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Brandon Tatum Now Serving as Gov. Stitt’s Chief of Staff

Brandon Tatum, former Oklahoma Christian University employee, has been appointed Chief of Staff for Governor Kevin Stitt. The Talon interviewed Tatum to discuss his new responsibilities and the ways Oklahoma Christian prepared him for this position. 

What did you do when you worked for Oklahoma Christian?

“I started out helping the university with online education. We spent time looking at health and implemented online degrees inside of hospitals and inside school systems to help solve the nursing and teacher shortage.”

How did you get the Chief of Staff position?

“Governor Stitt was interested in what we were doing to solve workforce shortages. I was talking to him about workforce areas and through that, we built a relationship. Then he asked me one day if I would consider the Chief of Staff role.” 

How did your past role prepare you for this one?

“Being in education has helped me understand the educational landscape. I have a doctorate in education, so it gives me the background to speak about education for Oklahoma. Particularly, all the workforce jobs I’ve done in the past have helped me understand workforce needs across the state and how we can utilize a systemized approach to solving workforce areas. Being in leadership roles in previous jobs has also given me a lot of people skills and allowed me to see the bigger picture.”

What does your average day look like?

“Every day is different. I come to work with 10 priorities, and they change by 9 a.m. I have a lot of moving pieces. I’m in a lot of meetings and conversations. Right now, I’m in a legislator’s office talking to them and trying to understand what’s happening here. But I’m also out in the community at different events. I spend a lot of time meeting and talking to people. Some days, we’re traveling out of state; some days, we’re traveling all over the state. Some days, I’m in the office. It’s one of the things I love about the job.”

What challenges have you faced? 

“Anytime we’re dealing with legislation, we’re dealing with people. Different people are trying to navigate different priorities in the Capitol. Everybody wants to do what’s best, but we all have different ways to approach that. Trying to find common ground and understand everyone’s perspectives creates a complex challenge, but that’s part of why I enjoy it.”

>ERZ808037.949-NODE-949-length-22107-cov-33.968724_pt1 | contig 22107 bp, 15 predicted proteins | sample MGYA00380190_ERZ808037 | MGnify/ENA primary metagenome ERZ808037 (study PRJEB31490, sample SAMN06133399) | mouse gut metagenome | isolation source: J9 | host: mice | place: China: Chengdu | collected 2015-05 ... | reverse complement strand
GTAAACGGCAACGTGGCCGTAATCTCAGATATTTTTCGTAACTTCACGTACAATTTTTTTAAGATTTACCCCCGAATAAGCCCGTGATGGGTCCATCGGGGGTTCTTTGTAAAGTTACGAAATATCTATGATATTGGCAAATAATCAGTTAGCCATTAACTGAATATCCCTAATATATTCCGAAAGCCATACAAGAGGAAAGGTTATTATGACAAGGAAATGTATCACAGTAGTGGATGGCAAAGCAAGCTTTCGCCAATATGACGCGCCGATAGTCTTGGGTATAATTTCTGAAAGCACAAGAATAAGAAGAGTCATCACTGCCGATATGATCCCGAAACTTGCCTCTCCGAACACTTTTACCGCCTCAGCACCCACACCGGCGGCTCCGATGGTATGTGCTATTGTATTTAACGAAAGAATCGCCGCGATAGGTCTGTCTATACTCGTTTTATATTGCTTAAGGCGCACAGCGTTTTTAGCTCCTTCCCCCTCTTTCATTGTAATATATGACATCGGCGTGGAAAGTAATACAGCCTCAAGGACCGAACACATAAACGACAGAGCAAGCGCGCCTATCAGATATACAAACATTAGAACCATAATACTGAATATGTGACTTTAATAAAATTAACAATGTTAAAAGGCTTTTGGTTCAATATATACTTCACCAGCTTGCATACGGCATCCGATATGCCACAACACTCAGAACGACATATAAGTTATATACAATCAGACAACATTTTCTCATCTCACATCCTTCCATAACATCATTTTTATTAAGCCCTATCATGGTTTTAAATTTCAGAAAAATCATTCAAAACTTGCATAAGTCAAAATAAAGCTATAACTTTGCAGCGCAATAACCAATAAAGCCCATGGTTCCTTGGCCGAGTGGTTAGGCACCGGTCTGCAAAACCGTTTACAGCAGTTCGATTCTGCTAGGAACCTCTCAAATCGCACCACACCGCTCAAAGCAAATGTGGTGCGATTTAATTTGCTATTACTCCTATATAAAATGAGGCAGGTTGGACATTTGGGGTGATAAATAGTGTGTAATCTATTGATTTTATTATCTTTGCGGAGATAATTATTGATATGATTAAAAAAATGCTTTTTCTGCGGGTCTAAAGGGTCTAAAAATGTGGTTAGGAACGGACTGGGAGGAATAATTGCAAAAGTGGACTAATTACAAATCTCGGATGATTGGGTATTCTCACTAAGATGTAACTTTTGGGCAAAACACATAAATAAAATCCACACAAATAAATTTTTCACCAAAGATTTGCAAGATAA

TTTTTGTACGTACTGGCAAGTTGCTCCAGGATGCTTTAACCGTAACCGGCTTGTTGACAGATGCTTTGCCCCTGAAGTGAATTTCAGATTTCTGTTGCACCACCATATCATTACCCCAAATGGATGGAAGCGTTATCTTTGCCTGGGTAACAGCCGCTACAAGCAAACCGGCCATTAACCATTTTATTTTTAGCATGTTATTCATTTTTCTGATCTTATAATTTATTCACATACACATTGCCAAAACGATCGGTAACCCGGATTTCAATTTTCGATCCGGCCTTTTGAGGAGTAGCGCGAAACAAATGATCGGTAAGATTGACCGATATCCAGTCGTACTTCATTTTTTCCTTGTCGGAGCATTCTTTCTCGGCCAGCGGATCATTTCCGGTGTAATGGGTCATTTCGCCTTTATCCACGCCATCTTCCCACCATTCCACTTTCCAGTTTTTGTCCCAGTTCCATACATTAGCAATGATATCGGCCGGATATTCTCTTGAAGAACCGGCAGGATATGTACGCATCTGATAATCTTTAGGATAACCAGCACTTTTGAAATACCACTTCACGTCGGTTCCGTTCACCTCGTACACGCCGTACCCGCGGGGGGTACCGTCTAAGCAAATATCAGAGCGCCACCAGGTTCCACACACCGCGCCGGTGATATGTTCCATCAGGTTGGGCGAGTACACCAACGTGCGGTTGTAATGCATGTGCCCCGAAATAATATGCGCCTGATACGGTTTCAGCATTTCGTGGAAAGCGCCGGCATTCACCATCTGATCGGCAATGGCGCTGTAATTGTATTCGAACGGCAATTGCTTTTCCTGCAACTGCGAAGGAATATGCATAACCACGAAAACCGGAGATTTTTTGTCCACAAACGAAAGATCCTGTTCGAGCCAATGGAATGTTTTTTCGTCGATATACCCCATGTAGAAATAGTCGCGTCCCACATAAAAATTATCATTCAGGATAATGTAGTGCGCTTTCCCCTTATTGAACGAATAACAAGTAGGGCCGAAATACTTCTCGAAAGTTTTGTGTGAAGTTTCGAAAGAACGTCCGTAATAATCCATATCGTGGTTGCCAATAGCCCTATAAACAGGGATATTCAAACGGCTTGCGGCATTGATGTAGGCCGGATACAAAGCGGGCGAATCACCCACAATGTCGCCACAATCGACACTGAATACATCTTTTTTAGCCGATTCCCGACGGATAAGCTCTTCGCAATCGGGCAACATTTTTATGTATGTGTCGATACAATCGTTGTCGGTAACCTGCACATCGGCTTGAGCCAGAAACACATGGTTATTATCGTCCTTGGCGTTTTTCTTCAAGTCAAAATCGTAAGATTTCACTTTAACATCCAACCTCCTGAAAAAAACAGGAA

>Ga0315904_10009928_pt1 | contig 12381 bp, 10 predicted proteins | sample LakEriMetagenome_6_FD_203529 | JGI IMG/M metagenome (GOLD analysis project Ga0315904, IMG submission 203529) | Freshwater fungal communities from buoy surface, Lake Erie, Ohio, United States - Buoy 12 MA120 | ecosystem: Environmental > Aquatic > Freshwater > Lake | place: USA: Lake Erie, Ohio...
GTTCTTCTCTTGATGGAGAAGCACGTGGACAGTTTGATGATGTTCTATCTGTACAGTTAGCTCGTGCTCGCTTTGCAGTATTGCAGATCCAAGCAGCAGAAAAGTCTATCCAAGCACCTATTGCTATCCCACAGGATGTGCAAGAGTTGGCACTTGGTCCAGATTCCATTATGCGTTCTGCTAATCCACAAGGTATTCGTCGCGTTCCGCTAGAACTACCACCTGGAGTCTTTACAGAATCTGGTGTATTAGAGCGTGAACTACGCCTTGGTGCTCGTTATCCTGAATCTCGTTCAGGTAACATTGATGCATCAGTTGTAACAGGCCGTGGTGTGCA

What is your favorite part of the job?

“Feeling like I’m in a role of service. I’m serving the governor and the state of Oklahoma. I love the idea of being here to be a helper. It has been a neat component of the job. With other jobs I’ve had, I haven’t really got that sense of help and service.” 

What is something that surprised you about this job?

“I’ve been pleasantly surprised by the governor’s passion for helping and serving Oklahoma. He deeply cares about the state and about making Oklahoma the best place to live. It has been encouraging to see the pure motives of a governor. That has been surprising in a good way.”

What changes would you like to make?

“I would love for there to be no workforce shortages. I would love for people to move to Oklahoma knowing they are going to have the employees they need. I hope our hospitals are functioning, because they have all the nurses they need. We want great teachers in all of our classrooms. I would love to see reading sufficiency get better across the state of Oklahoma in our K-12 schools.”

Is there anything else you would like to add?

“I loved my time at Oklahoma Christian University. It is a great place, a special place. I love how the university is trying to diversify itself and get into different workforces. I really appreciated my time at Oklahoma Christian, and I’m looking forward to these next few years with Governor Stitt.”

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